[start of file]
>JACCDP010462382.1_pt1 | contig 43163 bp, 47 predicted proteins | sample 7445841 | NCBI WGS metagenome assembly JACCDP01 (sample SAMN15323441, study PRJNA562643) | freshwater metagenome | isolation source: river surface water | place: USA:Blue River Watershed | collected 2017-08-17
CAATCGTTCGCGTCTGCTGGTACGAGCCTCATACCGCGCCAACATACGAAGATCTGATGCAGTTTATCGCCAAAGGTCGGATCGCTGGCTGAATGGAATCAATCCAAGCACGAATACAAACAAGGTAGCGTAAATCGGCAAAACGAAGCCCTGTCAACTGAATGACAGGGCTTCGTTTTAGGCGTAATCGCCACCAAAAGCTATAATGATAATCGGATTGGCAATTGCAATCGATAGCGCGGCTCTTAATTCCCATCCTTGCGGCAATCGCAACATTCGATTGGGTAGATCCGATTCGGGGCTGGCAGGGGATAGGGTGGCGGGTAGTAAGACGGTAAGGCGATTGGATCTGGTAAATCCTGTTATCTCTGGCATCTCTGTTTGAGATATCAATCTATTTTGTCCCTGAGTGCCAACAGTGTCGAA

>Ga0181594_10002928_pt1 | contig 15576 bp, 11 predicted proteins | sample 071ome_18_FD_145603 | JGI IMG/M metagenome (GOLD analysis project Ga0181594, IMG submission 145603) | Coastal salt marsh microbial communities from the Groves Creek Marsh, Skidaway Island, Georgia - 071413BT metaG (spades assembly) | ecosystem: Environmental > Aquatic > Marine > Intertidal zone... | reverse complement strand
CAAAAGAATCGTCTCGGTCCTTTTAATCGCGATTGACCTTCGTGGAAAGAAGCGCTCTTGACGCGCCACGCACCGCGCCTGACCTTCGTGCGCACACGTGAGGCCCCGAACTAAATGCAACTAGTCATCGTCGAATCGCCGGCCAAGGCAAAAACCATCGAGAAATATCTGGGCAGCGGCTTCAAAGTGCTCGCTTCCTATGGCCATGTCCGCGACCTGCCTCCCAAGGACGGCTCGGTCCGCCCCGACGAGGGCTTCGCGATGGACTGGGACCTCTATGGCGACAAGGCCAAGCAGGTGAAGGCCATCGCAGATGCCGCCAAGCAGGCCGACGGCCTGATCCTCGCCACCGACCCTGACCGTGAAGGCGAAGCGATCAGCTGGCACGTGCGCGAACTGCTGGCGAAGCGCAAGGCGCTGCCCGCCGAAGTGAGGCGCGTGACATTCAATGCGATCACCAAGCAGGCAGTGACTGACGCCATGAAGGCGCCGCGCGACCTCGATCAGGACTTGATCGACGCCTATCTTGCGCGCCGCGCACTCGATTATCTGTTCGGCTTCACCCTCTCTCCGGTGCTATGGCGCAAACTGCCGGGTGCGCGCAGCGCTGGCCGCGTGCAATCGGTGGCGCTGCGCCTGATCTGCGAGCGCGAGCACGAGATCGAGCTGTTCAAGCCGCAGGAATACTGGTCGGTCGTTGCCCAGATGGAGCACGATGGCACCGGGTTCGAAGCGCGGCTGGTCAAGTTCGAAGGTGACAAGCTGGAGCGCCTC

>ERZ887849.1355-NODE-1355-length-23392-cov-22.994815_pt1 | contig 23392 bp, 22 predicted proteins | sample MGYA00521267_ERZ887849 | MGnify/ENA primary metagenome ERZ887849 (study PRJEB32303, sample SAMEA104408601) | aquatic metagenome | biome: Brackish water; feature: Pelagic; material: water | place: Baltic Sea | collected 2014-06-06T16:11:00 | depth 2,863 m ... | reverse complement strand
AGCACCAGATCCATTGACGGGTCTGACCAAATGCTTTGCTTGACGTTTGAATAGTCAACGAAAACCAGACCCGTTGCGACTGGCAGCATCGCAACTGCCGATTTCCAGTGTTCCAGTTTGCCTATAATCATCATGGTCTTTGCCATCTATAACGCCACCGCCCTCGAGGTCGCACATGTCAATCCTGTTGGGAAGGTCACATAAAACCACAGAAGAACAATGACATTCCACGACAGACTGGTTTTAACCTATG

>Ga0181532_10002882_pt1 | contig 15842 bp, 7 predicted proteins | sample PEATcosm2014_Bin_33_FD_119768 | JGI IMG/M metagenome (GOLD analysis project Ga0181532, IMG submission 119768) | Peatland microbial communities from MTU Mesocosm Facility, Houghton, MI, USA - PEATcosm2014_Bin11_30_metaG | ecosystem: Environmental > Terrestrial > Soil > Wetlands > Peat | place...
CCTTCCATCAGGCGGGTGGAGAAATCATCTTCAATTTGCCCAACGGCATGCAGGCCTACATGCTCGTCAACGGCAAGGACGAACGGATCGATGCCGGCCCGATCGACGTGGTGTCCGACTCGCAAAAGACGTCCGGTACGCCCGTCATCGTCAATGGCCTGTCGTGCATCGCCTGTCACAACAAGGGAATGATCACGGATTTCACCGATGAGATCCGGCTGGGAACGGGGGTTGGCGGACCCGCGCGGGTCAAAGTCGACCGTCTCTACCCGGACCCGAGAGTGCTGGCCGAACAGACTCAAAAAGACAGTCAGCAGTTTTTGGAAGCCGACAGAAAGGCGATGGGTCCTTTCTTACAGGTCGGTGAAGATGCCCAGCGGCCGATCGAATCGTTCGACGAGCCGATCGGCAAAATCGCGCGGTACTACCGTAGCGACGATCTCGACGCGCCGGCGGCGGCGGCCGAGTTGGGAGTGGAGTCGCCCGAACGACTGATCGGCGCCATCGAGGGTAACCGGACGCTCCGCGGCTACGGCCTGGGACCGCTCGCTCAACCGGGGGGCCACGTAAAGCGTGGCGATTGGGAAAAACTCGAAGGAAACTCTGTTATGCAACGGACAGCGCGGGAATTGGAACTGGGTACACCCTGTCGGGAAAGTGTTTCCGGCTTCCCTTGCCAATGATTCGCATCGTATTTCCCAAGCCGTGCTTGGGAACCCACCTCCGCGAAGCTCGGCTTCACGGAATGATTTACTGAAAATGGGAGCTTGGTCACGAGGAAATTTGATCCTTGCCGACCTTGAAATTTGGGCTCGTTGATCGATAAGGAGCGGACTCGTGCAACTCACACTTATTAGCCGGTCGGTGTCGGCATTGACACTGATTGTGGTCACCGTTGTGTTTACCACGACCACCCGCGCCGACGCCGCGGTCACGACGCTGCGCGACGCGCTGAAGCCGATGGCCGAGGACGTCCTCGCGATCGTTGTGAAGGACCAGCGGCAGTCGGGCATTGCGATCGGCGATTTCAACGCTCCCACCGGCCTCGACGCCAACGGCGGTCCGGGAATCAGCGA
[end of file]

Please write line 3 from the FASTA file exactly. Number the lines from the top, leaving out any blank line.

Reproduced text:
>Ga0181594_10002928_pt1 | contig 15576 bp, 11 predicted proteins | sample 071ome_18_FD_145603 | JGI IMG/M metagenome (GOLD analysis project Ga0181594, IMG submission 145603) | Coastal salt marsh microbial communities from the Groves Creek Marsh, Skidaway Island, Georgia - 071413BT metaG (spades assembly) | ecosystem: Environmental > Aquatic > Marine > Intertidal zone... | reverse complement strand